Elevational range of singleleaf pinyon pine is generally 3,280 to 9,186 feet (1,000-2,800 m). In Baja and parts of southern California, it may be found below 3,280 feet (1,000 m).
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Bristlecone Pine (common name)
Pinus longaeva (scientific name)
Students from Ely, Nevada, successfully added bristlecone pine as Nevada's second state tree in 1987. Nevada's first state tree, singleleaf pinyon pine, was designated in 1953. Bristlecone pine was chosen to represent Nevada in the National Grove of State Trees. Also known as Great Basin bristlecone pine, intermountain bristlecone pine, or Western bristlecone pine, this tree is native to California, Nevada, and Utah. Bristlecone is the ultimate mountaintop tree, holding to life at the limit of the tree line. Only a few of the highest mountains in the southwest are cold and dry enough to support the lifestyle of bristlecone pine.
Bristlecone pine is a small pine tree, growing to a gnarled old specimen with extreme age at high elevations, but assuming a more conical form in less stressful sites. It has groups of five, short, curved needles, and cones 3 to 5 inches long. Bristlecone pine is highly drought tolerant.
Height: 15-60 ft (5-18 m)
Diameter: up to 5 ft (1.5 m)
Bark: bright orange-yellow, very thin and scaly at the base of the trunk
Seed: 2-5.5 in (5-14 cm) long, cone armed with an incurved, bristly prickle
Leaves: very short, curved needles crowded into mass
Bristlecone pine is an exceedingly slow grower on harsh sites, and a rapid grower on good sites. It is thought to reach an age far greater than that of any other single living organism known, up to nearly 5,000 years. At extreme ages, the trees are gnarled and twisted with more deadwood than living branches. The age of bristlecone wood can be judged with high accuracy by counting growth rings. The chronology preserved in bristlecone wood has served to calibrate radiocarbon dating techniques.
Growth of bristlecone pine populations in eastern California and extreme western Nevada is affected by California's Mediterranean climate. More interior populations are influenced by the interior continental climate, which has summer monsoons. Correspondingly, eastern populations tend to be larger, denser, and have a greater range in their lower elevational limits.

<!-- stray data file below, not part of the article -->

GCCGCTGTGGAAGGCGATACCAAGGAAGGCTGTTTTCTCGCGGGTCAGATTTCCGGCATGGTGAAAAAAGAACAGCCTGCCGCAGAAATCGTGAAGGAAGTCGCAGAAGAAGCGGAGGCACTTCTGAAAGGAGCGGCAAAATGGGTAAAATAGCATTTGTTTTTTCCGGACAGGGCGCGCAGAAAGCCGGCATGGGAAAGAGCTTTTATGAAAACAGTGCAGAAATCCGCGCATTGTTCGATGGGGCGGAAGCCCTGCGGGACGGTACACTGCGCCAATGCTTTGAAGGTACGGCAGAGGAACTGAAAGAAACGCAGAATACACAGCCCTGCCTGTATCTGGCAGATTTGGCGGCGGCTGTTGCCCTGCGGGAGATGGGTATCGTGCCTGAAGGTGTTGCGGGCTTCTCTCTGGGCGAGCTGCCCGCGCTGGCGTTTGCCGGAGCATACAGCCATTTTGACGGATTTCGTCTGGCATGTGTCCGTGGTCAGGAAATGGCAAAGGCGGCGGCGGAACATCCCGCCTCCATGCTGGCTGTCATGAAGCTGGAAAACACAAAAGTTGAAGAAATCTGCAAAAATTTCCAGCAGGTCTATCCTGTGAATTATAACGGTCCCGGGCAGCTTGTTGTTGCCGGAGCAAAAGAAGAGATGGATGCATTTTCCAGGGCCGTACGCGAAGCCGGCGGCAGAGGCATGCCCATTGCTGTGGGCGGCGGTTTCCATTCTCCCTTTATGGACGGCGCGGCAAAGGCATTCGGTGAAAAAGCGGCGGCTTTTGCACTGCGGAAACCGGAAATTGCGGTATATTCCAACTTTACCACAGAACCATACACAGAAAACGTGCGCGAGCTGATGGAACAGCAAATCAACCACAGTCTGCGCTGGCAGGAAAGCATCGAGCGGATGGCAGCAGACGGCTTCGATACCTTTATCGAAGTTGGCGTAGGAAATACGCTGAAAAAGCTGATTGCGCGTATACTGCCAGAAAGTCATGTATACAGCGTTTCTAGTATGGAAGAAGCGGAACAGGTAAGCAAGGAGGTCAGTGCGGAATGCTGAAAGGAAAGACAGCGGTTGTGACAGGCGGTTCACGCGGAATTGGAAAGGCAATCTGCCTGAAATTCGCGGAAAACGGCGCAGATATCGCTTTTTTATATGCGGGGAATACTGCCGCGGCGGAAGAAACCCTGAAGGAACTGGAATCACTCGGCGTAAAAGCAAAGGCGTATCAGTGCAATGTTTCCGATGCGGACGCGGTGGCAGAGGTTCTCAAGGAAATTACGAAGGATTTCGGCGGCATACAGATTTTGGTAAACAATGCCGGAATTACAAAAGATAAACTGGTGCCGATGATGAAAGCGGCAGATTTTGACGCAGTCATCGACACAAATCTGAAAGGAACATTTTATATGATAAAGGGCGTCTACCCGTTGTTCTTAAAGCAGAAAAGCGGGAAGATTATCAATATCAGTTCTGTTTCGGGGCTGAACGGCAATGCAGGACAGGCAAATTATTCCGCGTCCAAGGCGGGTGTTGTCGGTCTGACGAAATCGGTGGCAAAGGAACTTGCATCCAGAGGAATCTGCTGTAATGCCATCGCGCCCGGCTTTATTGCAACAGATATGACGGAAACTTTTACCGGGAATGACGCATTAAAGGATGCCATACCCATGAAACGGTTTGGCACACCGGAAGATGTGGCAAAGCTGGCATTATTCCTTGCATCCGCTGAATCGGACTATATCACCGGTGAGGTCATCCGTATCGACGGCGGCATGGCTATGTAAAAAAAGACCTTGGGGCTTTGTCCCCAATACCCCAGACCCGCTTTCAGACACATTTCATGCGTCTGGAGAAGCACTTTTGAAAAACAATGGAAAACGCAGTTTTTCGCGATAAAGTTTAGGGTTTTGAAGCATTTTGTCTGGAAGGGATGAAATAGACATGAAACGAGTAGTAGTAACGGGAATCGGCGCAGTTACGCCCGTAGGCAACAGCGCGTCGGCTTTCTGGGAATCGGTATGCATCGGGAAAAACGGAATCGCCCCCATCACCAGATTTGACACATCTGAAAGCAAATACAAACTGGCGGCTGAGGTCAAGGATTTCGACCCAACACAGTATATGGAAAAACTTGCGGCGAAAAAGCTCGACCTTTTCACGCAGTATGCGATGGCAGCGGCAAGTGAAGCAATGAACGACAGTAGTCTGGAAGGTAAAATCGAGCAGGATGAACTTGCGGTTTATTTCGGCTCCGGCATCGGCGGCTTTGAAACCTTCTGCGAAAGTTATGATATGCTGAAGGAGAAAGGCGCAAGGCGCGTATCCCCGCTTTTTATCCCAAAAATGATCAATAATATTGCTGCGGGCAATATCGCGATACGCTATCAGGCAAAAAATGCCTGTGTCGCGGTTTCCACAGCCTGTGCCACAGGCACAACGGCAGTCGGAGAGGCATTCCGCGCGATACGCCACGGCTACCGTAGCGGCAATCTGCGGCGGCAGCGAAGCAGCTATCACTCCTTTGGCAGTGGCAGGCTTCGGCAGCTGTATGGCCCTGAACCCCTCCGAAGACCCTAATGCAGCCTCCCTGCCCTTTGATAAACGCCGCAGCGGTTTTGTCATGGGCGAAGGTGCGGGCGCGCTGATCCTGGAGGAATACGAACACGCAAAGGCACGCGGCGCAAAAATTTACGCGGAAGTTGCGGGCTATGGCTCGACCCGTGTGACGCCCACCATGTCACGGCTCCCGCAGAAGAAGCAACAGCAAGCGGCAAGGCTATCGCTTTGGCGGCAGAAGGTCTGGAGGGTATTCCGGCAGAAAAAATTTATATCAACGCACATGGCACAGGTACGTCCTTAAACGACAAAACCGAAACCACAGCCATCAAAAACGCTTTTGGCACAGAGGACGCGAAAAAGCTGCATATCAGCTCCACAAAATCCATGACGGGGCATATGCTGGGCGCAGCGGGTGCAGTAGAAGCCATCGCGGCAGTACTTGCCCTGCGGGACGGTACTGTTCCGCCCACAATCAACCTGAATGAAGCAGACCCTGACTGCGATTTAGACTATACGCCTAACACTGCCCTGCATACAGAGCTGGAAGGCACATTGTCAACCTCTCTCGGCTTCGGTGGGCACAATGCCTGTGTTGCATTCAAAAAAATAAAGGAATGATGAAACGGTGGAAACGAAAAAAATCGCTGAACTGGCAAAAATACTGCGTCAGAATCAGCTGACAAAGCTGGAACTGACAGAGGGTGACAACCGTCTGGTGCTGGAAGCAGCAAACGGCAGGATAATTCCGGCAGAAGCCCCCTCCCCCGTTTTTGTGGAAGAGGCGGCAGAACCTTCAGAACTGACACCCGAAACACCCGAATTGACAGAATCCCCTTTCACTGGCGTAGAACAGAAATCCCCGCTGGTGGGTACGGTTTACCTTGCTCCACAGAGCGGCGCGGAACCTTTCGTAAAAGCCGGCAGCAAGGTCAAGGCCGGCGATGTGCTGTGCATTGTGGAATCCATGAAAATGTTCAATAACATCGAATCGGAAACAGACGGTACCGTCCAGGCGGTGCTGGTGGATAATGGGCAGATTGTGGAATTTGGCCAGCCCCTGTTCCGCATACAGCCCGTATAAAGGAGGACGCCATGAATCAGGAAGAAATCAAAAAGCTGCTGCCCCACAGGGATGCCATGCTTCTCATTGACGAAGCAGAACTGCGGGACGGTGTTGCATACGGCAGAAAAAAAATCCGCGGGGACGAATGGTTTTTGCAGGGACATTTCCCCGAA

Bristlecone pine occurs in mountain, subalpine, and timberline communities. Throughout its range, bristlecone pine grows in pure stands in timberline and upper subalpine zones and with limber pine at lower elevations.
Bristlecone pine occurs in arid climates that are cold in winter and droughty in summer. Within the tree's geographic range, climate becomes increasingly dry from the Wasatch Range of eastern Utah to the White Mountains of western Nevada and eastern California.
IMPORTANCE TO LIVESTOCK AND WILDLIFE
Bristlecone pine provides habitat for small birds and ground squirrels. Mountain bluebirds, chickadees, and other wildlife eat the seeds. The tree is a major source of cover for wildlife in high-elevation ecosystems. White-breasted and other nuthatches nest in bristlecone pine.
OTHER USES AND VALUES
Bristlecone pine is invaluable to dendrochronologists, scientists who study tree-ring growth. Bristlecone pine provides the longest continual and some of the most climatically sensitive tree-ring chronologies on the planet. Some chronologies of this tree exceed 9,000 years. The long chronologies obtained from bristlecone pines have been applied in other fields of science including archaeology, environmental chemistry, climatology, geology, and astronomy. Bristlecone pine has been called "the tree that rewrote history." Its tree-ring chronologies allowed the carbon-14 dating technique to be accurately calibrated and consequently, human artifacts accurately dated.
Bristlecone pine wood is harder and denser than the wood of most conifers, but the species is not commercially important.
This tree is pollinated by wind. The tree is a steady cone and seed producer, and seed is dispersed by wind. Since bristlecone pine primarily grows on dry, nutrient-poor soils, conditions favorable to its germination and growth are infrequent.
Bristlecone pine is most common on thin, dry, rocky soils. It usually grows in multi-aged groups, with ancient trees generally composing the smallest number and seedlings the largest.
In California, bristlecone pine occurs on the summits of the Panamint, Inyo, and White mountains of Mono and Inyo counties. In Nevada, it has scattered occurrences on high mountain ranges from the White Mountains, north to the southern Ruby Mountains, south to the Spring Mountains, and east to the Ruby Mountains and Snake Range. In western Utah, bristlecone pine occurs on the western edge of the Colorado Plateau from the Confusion Range, north to the Uinta Mountains, south to the Pine Valley Mountains, and east to the Wasatch Plateau. Bristlecone pine is found at elevations above 5,500 feet (1,700 m), normally at 7,200 to 12,000 feet (2,200-3,700 m).
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U.S. Forest Service
U.S. National Arboretum
U.S. Department of Agriculture
Author: World Trade Press